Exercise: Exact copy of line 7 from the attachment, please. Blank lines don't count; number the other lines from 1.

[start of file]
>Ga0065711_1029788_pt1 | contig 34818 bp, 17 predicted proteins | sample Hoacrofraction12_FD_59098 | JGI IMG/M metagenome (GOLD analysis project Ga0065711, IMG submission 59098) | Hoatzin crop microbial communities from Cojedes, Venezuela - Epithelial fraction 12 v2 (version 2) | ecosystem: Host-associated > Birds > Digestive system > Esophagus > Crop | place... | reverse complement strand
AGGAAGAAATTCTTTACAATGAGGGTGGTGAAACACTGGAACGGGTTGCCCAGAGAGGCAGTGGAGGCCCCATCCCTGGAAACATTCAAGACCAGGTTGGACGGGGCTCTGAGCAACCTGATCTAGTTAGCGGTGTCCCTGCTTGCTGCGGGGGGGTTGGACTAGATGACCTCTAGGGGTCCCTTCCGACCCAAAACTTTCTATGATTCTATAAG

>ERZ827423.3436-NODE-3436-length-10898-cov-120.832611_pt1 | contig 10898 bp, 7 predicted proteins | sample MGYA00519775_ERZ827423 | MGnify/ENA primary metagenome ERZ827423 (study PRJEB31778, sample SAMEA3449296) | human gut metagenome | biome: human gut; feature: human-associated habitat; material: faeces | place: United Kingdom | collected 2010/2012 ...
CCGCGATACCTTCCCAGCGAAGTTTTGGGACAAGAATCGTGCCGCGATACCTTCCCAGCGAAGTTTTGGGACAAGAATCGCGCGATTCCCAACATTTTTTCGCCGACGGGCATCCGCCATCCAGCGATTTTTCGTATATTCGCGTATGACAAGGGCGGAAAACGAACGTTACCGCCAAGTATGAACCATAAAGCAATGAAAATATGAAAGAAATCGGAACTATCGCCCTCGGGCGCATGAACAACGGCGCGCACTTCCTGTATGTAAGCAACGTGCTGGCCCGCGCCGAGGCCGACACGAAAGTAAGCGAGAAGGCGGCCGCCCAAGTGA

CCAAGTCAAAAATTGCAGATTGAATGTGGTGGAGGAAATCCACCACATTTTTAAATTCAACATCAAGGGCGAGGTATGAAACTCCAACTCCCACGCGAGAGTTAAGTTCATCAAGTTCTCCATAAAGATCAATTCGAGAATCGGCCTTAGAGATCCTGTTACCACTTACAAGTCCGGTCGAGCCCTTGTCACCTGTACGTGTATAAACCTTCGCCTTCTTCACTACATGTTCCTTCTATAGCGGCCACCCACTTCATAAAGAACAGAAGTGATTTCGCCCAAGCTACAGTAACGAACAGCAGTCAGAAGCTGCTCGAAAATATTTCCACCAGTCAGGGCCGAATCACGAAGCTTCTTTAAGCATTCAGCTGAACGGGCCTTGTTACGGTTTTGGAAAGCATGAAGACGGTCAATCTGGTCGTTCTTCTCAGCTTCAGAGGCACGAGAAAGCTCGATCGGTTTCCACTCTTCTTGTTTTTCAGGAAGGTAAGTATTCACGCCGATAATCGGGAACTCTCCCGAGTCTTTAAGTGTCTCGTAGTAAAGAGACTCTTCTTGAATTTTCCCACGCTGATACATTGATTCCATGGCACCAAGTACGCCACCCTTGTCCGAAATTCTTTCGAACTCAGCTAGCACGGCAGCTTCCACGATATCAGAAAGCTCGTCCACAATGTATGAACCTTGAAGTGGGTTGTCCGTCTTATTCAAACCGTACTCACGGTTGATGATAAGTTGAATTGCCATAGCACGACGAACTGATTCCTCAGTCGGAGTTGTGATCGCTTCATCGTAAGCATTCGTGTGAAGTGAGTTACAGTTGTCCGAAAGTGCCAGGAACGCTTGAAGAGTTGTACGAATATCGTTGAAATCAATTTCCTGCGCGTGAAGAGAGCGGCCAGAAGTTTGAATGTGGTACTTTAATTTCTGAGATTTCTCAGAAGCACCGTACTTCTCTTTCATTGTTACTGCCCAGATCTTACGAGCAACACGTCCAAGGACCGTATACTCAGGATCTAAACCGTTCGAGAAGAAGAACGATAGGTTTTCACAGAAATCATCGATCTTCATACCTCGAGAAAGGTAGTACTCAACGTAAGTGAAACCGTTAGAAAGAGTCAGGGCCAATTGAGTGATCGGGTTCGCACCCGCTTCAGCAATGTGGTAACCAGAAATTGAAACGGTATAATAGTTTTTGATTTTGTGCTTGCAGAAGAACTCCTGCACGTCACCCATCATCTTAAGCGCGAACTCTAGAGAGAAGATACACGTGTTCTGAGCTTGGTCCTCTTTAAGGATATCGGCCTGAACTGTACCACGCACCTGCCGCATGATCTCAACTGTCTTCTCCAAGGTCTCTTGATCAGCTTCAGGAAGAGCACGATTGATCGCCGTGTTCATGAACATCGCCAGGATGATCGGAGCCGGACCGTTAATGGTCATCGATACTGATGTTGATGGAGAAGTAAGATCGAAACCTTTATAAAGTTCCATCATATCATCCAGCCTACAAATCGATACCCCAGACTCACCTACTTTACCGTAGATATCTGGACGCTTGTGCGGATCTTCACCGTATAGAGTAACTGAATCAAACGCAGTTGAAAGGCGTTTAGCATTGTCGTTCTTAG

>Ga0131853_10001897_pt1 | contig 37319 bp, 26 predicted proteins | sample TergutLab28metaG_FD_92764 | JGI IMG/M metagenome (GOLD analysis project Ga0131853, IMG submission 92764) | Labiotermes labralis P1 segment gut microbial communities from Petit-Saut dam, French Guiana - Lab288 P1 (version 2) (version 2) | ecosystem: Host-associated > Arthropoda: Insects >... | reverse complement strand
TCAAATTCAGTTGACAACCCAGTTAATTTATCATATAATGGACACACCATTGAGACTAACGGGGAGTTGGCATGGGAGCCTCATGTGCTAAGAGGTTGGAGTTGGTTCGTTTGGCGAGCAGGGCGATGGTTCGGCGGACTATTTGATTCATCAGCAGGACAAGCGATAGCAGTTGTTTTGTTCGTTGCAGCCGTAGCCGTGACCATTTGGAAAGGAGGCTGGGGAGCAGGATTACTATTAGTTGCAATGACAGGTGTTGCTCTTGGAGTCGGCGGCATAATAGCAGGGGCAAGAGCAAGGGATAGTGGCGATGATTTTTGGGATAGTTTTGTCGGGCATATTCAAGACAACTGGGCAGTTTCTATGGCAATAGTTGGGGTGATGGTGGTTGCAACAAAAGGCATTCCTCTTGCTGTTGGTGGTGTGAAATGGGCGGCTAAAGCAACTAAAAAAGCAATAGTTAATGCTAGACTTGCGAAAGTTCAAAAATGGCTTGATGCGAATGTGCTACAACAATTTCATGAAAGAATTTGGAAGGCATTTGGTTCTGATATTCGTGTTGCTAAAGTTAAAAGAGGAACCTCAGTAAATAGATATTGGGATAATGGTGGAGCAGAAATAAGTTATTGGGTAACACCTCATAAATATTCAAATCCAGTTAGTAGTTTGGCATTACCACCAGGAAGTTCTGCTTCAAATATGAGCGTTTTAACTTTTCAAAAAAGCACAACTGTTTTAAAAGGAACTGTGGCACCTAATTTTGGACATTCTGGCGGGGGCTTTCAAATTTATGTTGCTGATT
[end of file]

TCAAATTCAGTTGACAACCCAGTTAATTTATCATATAATGGACACACCATTGAGACTAACGGGGAGTTGGCATGGGAGCCTCATGTGCTAAGAGGTTGGAGTTGGTTCGTTTGGCGAGCAGGGCGATGGTTCGGCGGACTATTTGATTCATCAGCAGGACAAGCGATAGCAGTTGTTTTGTTCGTTGCAGCCGTAGCCGTGACCATTTGGAAAGGAGGCTGGGGAGCAGGATTACTATTAGTTGCAATGACAGGTGTTGCTCTTGGAGTCGGCGGCATAATAGCAGGGGCAAGAGCAAGGGATAGTGGCGATGATTTTTGGGATAGTTTTGTCGGGCATATTCAAGACAACTGGGCAGTTTCTATGGCAATAGTTGGGGTGATGGTGGTTGCAACAAAAGGCATTCCTCTTGCTGTTGGTGGTGTGAAATGGGCGGCTAAAGCAACTAAAAAAGCAATAGTTAATGCTAGACTTGCGAAAGTTCAAAAATGGCTTGATGCGAATGTGCTACAACAATTTCATGAAAGAATTTGGAAGGCATTTGGTTCTGATATTCGTGTTGCTAAAGTTAAAAGAGGAACCTCAGTAAATAGATATTGGGATAATGGTGGAGCAGAAATAAGTTATTGGGTAACACCTCATAAATATTCAAATCCAGTTAGTAGTTTGGCATTACCACCAGGAAGTTCTGCTTCAAATATGAGCGTTTTAACTTTTCAAAAAAGCACAACTGTTTTAAAAGGAACTGTGGCACCTAATTTTGGACATTCTGGCGGGGGCTTTCAAATTTATGTTGCTGATT